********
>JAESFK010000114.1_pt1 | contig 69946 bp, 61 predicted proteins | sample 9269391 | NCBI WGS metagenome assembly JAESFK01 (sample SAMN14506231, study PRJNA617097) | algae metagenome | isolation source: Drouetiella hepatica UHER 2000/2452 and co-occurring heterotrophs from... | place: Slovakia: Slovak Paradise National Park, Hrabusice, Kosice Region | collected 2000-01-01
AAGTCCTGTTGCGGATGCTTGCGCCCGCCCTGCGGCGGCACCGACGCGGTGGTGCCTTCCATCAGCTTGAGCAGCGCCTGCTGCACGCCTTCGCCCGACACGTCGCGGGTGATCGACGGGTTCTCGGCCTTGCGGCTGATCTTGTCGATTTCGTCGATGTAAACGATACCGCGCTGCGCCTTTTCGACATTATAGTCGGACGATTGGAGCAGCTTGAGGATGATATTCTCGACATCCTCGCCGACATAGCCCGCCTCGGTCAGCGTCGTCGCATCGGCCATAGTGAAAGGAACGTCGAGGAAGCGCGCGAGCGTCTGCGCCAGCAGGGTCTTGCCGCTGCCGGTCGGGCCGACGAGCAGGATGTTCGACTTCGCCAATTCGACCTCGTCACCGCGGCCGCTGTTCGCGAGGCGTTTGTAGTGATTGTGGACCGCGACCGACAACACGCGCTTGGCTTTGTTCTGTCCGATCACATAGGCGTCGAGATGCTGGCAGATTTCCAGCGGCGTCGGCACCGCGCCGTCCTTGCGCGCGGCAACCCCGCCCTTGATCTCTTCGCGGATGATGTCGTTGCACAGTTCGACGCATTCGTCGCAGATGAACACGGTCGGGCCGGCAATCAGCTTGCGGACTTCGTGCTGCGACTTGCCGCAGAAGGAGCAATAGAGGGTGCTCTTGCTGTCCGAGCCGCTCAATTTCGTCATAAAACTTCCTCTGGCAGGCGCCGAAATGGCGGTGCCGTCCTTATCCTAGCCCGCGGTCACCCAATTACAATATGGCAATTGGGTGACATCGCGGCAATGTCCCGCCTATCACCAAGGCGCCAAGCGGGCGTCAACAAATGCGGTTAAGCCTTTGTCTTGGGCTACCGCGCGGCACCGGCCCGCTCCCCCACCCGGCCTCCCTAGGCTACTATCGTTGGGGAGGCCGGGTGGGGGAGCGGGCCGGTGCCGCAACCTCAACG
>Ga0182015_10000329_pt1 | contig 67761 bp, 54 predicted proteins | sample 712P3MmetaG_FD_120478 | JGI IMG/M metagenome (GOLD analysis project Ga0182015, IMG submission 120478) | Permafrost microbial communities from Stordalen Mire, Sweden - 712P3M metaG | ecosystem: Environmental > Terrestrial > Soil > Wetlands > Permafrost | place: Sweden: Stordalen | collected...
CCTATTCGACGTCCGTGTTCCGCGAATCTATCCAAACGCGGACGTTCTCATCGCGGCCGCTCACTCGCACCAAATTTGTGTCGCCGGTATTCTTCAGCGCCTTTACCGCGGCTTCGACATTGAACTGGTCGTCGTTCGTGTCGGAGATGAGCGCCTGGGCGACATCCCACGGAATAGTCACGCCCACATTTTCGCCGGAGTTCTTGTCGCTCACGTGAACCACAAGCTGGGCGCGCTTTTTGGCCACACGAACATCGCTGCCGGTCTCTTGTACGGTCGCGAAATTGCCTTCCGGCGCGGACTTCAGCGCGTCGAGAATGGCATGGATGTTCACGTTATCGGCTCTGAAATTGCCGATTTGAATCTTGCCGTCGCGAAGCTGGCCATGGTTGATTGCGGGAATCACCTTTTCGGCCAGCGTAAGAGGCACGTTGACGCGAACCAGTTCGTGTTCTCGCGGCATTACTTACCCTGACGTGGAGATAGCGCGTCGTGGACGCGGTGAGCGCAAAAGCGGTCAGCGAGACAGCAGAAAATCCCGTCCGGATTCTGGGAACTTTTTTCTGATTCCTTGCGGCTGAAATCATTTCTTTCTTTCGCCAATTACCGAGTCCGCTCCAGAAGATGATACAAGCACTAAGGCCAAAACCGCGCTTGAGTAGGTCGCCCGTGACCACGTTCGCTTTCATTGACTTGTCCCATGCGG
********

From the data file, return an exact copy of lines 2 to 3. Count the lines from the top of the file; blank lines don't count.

AAGTCCTGTTGCGGATGCTTGCGCCCGCCCTGCGGCGGCACCGACGCGGTGGTGCCTTCCATCAGCTTGAGCAGCGCCTGCTGCACGCCTTCGCCCGACACGTCGCGGGTGATCGACGGGTTCTCGGCCTTGCGGCTGATCTTGTCGATTTCGTCGATGTAAACGATACCGCGCTGCGCCTTTTCGACATTATAGTCGGACGATTGGAGCAGCTTGAGGATGATATTCTCGACATCCTCGCCGACATAGCCCGCCTCGGTCAGCGTCGTCGCATCGGCCATAGTGAAAGGAACGTCGAGGAAGCGCGCGAGCGTCTGCGCCAGCAGGGTCTTGCCGCTGCCGGTCGGGCCGACGAGCAGGATGTTCGACTTCGCCAATTCGACCTCGTCACCGCGGCCGCTGTTCGCGAGGCGTTTGTAGTGATTGTGGACCGCGACCGACAACACGCGCTTGGCTTTGTTCTGTCCGATCACATAGGCGTCGAGATGCTGGCAGATTTCCAGCGGCGTCGGCACCGCGCCGTCCTTGCGCGCGGCAACCCCGCCCTTGATCTCTTCGCGGATGATGTCGTTGCACAGTTCGACGCATTCGTCGCAGATGAACACGGTCGGGCCGGCAATCAGCTTGCGGACTTCGTGCTGCGACTTGCCGCAGAAGGAGCAATAGAGGGTGCTCTTGCTGTCCGAGCCGCTCAATTTCGTCATAAAACTTCCTCTGGCAGGCGCCGAAATGGCGGTGCCGTCCTTATCCTAGCCCGCGGTCACCCAATTACAATATGGCAATTGGGTGACATCGCGGCAATGTCCCGCCTATCACCAAGGCGCCAAGCGGGCGTCAACAAATGCGGTTAAGCCTTTGTCTTGGGCTACCGCGCGGCACCGGCCCGCTCCCCCACCCGGCCTCCCTAGGCTACTATCGTTGGGGAGGCCGGGTGGGGGAGCGGGCCGGTGCCGCAACCTCAACG
>Ga0182015_10000329_pt1 | contig 67761 bp, 54 predicted proteins | sample 712P3MmetaG_FD_120478 | JGI IMG/M metagenome (GOLD analysis project Ga0182015, IMG submission 120478) | Permafrost microbial communities from Stordalen Mire, Sweden - 712P3M metaG | ecosystem: Environmental > Terrestrial > Soil > Wetlands > Permafrost | place: Sweden: Stordalen | collected...